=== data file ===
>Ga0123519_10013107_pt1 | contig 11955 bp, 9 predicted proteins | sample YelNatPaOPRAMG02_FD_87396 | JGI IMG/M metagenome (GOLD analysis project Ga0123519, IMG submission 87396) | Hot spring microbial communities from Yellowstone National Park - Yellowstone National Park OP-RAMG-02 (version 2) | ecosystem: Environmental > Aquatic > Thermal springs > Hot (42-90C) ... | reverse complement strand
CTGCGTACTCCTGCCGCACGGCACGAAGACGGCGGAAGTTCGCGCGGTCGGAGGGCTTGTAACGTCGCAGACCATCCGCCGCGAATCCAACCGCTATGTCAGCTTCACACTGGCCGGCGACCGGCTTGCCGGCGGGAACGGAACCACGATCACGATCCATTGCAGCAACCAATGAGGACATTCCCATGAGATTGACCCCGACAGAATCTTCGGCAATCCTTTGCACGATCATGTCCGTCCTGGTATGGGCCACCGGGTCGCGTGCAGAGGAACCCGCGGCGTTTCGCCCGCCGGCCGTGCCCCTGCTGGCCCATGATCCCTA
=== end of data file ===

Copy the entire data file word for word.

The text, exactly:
>Ga0123519_10013107_pt1 | contig 11955 bp, 9 predicted proteins | sample YelNatPaOPRAMG02_FD_87396 | JGI IMG/M metagenome (GOLD analysis project Ga0123519, IMG submission 87396) | Hot spring microbial communities from Yellowstone National Park - Yellowstone National Park OP-RAMG-02 (version 2) | ecosystem: Environmental > Aquatic > Thermal springs > Hot (42-90C) ... | reverse complement strand
CTGCGTACTCCTGCCGCACGGCACGAAGACGGCGGAAGTTCGCGCGGTCGGAGGGCTTGTAACGTCGCAGACCATCCGCCGCGAATCCAACCGCTATGTCAGCTTCACACTGGCCGGCGACCGGCTTGCCGGCGGGAACGGAACCACGATCACGATCCATTGCAGCAACCAATGAGGACATTCCCATGAGATTGACCCCGACAGAATCTTCGGCAATCCTTTGCACGATCATGTCCGTCCTGGTATGGGCCACCGGGTCGCGTGCAGAGGAACCCGCGGCGTTTCGCCCGCCGGCCGTGCCCCTGCTGGCCCATGATCCCTA